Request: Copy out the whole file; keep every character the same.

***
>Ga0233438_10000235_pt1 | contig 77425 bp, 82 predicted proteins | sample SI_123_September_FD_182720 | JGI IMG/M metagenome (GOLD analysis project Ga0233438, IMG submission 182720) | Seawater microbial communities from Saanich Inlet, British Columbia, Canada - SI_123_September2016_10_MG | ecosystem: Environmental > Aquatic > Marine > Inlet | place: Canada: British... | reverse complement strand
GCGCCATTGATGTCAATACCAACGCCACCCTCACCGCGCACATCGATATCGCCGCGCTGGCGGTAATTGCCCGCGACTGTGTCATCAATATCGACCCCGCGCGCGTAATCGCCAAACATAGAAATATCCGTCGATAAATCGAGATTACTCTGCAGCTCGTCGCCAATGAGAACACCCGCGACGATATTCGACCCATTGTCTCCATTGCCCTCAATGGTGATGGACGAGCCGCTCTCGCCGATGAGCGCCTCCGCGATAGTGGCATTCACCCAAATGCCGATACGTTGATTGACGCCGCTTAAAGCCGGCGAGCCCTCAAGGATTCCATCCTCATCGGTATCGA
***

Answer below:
>Ga0233438_10000235_pt1 | contig 77425 bp, 82 predicted proteins | sample SI_123_September_FD_182720 | JGI IMG/M metagenome (GOLD analysis project Ga0233438, IMG submission 182720) | Seawater microbial communities from Saanich Inlet, British Columbia, Canada - SI_123_September2016_10_MG | ecosystem: Environmental > Aquatic > Marine > Inlet | place: Canada: British... | reverse complement strand
GCGCCATTGATGTCAATACCAACGCCACCCTCACCGCGCACATCGATATCGCCGCGCTGGCGGTAATTGCCCGCGACTGTGTCATCAATATCGACCCCGCGCGCGTAATCGCCAAACATAGAAATATCCGTCGATAAATCGAGATTACTCTGCAGCTCGTCGCCAATGAGAACACCCGCGACGATATTCGACCCATTGTCTCCATTGCCCTCAATGGTGATGGACGAGCCGCTCTCGCCGATGAGCGCCTCCGCGATAGTGGCATTCACCCAAATGCCGATACGTTGATTGACGCCGCTTAAAGCCGGCGAGCCCTCAAGGATTCCATCCTCATCGGTATCGA